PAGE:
Boys & Girls Clubs of the Seminole Tribe of Florida
A New Club Takes Off
The Boys & Girls Clubs of the Seminole Tribe of Florida, Big Cypress Unit, has only been open for a year, but already serves 116 youth. The unit is located at the Ahfachkee School, a tribally owned and operated school for grades kindergarten through 12. "Ahfachkee" means "happy" in the tribe's Mikasuki language.
Laying the Groundwork
The first unit of the Boys & Girls Clubs of the Seminole Tribe of Florida opened on the Hollywood Seminole Reservation in 2004. The Boys & Girls Clubs model was not initially familiar to many members of the tribe. During the first week of opening, only a handful of youth used the Club.
Familiarizing tribal members and leaders with the Club’s mission and activities helped the Hollywood unit become a trusted entity. Parents and guardians of the Club members appreciate that the Club gives their youth a safe place to go after school. Robert Cloud North, Sr., Director of Development and Operations, says the Club receives "unified support" from "many elements of our community. There seems to be a strong community spirit that lives within our Clubs which is able to neutralize negativity. Several elements of our community are able to agree upon the idea of investing in our youth through the efforts of the Club."
The Seminole Tribal Council has been extremely supportive of growing Clubs. This support has allowed the Hollywood unit to increase the number of youth served, implement more programming, and build another Club. Two Tribal Council members serve on the Club's Board of Directors. Hollywood Tribal Council Member Max Osceola, stated, "I wish we had these Clubs established ten or fifteen years ago…our reservation communities have gone through dramatic changes in recent years, and we need to direct these Clubs as the new center of our Youth's universe."
Programming Meets Community Needs
In 2007 the Seminole Tribal Council and the Housing Department spearheaded construction of a modular unit for the Hollywood Reservation teens (ages 12 to 18). The Youth Club and Teen Center employ five full-time staff members. Daily attendance averages 35-50 youth.
The Club hosts at least two Native cultural activities or classes weekly. This includes Native language instruction, sewing, beadwork, and traditional cooking. To provide a more intensive experience, several Native Culture camps take place during the summer in a conference setting or in remote wilderness locations. The tribe's Clubs are finishing their third T.R.A.I.L. juvenile diabetes prevention grant, which encourages youth to take increased responsibility for a healthier lifestyle.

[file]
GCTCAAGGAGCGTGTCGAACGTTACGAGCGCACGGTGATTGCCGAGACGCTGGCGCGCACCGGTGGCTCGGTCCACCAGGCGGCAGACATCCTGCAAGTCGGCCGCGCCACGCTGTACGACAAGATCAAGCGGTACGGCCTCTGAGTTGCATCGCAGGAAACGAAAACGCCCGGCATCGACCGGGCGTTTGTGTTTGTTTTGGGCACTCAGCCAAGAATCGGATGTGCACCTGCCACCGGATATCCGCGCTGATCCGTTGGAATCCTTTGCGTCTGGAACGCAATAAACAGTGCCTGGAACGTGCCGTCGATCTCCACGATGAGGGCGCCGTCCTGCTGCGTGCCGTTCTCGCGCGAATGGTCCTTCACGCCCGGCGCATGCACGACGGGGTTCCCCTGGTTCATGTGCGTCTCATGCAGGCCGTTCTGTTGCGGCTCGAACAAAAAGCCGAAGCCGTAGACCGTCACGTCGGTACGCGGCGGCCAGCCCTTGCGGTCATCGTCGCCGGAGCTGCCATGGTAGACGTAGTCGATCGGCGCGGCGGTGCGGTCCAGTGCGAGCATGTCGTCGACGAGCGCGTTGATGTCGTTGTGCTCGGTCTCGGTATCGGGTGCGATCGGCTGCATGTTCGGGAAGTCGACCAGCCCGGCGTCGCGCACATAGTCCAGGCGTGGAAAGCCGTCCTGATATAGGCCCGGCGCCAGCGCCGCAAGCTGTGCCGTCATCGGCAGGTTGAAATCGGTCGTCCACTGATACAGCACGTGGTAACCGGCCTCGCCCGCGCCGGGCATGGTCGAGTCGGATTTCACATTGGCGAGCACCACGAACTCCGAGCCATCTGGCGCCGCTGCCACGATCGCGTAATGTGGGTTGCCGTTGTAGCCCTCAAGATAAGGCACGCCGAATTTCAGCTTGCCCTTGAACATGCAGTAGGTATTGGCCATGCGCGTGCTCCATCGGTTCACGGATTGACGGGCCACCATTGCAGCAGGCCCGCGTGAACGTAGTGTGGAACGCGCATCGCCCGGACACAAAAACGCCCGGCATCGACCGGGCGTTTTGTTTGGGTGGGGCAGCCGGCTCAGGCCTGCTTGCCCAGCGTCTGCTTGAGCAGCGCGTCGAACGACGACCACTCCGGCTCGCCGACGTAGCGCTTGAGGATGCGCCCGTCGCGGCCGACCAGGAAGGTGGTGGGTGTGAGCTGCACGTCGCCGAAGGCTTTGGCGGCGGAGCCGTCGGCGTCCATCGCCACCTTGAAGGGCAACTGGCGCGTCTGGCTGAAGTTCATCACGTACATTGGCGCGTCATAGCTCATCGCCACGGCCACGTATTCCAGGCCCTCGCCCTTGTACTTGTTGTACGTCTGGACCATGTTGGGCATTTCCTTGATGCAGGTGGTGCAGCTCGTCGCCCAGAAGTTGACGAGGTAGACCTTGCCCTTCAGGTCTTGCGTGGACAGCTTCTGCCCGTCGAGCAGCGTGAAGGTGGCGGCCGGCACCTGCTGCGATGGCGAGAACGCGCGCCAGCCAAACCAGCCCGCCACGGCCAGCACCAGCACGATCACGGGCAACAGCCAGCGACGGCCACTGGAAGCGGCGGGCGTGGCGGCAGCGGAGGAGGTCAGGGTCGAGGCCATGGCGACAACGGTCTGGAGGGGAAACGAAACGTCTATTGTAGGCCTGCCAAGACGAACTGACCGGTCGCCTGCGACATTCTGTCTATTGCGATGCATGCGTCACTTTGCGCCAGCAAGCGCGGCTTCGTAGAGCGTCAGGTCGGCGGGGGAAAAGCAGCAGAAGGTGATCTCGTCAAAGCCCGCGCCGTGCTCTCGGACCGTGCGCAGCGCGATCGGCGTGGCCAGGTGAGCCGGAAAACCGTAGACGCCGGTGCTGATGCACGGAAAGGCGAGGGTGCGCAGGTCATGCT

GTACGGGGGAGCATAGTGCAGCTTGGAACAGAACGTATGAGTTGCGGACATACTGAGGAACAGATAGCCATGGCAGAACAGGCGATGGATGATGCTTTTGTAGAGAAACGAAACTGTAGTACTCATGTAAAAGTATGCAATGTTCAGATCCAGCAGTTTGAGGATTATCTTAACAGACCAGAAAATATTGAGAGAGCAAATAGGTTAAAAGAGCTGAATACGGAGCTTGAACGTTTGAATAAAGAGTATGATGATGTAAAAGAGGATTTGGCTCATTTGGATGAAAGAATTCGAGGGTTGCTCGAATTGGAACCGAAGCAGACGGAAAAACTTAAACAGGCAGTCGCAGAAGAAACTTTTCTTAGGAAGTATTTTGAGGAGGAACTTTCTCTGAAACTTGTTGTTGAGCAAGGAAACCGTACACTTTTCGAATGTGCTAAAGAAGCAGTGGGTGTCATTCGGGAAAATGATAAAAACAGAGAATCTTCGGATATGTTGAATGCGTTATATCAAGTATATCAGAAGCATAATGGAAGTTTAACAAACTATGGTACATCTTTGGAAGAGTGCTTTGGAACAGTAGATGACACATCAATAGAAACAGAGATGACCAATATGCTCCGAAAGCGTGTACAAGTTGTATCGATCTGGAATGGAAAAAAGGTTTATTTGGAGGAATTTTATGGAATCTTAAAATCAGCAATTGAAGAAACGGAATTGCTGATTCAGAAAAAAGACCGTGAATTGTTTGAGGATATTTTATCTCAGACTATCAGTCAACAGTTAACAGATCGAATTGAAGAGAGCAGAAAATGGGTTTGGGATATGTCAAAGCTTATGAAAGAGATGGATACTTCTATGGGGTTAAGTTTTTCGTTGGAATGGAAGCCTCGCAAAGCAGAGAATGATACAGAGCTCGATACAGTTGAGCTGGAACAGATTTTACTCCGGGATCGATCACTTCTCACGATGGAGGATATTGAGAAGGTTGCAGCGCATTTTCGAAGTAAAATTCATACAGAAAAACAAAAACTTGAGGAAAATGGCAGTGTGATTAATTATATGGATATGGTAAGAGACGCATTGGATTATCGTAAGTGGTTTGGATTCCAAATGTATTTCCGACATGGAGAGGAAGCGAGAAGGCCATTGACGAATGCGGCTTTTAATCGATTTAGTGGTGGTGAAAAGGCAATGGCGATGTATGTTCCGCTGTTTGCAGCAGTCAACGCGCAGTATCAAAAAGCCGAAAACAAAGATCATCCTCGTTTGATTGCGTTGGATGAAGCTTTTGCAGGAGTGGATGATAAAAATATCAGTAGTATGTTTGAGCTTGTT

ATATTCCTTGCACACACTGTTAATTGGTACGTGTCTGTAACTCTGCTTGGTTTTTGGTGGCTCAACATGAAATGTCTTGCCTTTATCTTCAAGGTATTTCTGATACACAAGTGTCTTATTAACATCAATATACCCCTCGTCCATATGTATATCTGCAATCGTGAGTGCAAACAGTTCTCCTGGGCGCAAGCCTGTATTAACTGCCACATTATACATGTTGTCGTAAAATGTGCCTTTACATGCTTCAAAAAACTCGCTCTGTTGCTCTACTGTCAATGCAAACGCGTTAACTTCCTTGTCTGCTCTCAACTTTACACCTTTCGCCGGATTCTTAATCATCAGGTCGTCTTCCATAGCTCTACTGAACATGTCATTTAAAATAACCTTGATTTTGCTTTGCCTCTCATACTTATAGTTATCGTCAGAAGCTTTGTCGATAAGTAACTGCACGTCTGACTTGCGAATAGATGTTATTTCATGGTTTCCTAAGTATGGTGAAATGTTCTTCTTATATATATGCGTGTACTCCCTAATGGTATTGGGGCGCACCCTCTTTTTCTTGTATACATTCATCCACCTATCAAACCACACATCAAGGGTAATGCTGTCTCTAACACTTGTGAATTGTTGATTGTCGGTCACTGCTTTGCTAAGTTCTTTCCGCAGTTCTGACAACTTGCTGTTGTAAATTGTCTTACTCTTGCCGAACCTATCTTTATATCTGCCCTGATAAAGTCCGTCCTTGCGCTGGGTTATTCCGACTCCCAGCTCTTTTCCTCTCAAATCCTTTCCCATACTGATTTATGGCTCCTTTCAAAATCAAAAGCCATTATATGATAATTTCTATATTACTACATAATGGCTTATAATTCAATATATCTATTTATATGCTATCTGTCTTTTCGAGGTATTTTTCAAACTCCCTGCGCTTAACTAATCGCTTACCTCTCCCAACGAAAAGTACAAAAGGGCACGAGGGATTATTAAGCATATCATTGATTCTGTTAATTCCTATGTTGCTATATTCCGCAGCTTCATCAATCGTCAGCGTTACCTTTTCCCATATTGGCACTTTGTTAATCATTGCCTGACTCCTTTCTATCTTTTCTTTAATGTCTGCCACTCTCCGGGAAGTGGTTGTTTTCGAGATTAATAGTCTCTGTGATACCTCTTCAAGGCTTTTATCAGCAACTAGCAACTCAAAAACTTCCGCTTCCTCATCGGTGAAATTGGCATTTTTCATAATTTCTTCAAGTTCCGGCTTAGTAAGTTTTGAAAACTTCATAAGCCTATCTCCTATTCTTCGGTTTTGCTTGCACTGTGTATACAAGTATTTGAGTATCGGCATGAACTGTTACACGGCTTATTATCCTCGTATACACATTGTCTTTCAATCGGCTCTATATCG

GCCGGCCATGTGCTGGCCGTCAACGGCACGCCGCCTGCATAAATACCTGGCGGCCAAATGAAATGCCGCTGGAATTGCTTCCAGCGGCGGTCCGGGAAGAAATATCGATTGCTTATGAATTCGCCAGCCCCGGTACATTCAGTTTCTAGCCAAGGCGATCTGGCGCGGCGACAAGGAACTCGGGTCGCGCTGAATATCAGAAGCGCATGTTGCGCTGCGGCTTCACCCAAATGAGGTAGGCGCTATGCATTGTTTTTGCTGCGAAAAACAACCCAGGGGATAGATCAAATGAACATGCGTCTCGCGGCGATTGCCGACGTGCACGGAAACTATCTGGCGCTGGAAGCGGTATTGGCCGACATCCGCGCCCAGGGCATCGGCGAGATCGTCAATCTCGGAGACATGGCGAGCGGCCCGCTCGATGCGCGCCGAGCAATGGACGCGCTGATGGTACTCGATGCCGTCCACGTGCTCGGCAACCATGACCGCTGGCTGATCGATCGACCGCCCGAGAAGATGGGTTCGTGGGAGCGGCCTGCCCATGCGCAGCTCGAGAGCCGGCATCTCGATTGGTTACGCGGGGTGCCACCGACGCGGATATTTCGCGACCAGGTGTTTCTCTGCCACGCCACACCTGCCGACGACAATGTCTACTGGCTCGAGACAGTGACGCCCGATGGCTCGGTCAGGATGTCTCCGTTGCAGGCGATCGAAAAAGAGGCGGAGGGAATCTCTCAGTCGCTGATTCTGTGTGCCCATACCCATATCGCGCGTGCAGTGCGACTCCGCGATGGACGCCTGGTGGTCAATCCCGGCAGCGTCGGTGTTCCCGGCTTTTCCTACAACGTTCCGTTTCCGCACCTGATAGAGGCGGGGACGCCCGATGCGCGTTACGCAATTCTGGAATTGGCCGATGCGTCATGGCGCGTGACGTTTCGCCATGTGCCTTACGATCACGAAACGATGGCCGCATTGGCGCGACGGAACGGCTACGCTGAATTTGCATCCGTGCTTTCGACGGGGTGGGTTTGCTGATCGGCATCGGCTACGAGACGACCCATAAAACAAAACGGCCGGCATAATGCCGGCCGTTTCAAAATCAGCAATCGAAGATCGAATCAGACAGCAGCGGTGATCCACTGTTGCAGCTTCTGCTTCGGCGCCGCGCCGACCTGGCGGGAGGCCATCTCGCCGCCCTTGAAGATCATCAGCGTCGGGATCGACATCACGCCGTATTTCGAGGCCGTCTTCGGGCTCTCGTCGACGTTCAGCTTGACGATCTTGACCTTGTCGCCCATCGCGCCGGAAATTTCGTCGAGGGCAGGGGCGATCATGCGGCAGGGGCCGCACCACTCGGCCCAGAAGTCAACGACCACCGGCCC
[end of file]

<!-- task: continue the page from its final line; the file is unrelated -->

A New Model Builds on the Old
In 2007 Big Cypress Council Representative David Cypress invited the tribe’s Boys & Girls Club to explore extending service to one of the tribe's rural communities. The Big Cypress Reservation is about 65 miles from Hollywood.
Again, community acceptance was critical. The Boys & Girls Club was more familiar to tribal members since it had been operating in Hollywood. Councilman Cypress' office and staff, in particular, Ms. Dale Grasshopper, were critical to the planning and development of the new Club. Newly hired Ahfachkee School Principal Walter Swan, a member of the Lakota Sioux of South Dakota, has also embraced the program's vision.
North stated, "All that was missing was the ‘Doud’ Factor." He refers to Thomas Doud who has worked as a Club Administrator with the tribe since 2005, "…someone who knew the mechanics of the tribe and the BGC." Mr. Doud was appointed the Unit Manager of the Big Cypress Boys & Girls Club at the Ahfachkee School.
An Energized Power Hour
Power Hour, BGCA’s homework help and tutoring program, is scheduled as the first hour of the Club day. About 40-50 youth participate in the Power Hour daily.
School staff, who also serve as Power Hour tutors, help integrate the Club and the Power Hour seamlessly into the school schedule. Teachers remind students of the homework program during their classes. "We see the benefits of Power Hour every day. It helps us extend our academic day and gives us an opportunity to present material in a different format," says Principal Swan.
The Power Store, which opened in February 2010, has energized the program even more and engaged the students’ competitive spirit. Students complete their homework and earn Power Dollars. Eligible students receive their Power Check each Friday and then the store, also in the cafeteria, opens. Checks can buy items like pens and pencils or be banked to save for the larger ticket items, such as iPods and class pizza parties. North says, "Students are excited about the Power Hour and Power Store, which encourages them to be more attentive during their daily classes…this is big!"
For more information, contact Robert Cloud North, Sr., Director of Development & Operations, Boys & Girls Clubs of the Seminole Tribe of Florida, Phone: (954) 966-6300, ext. 10851
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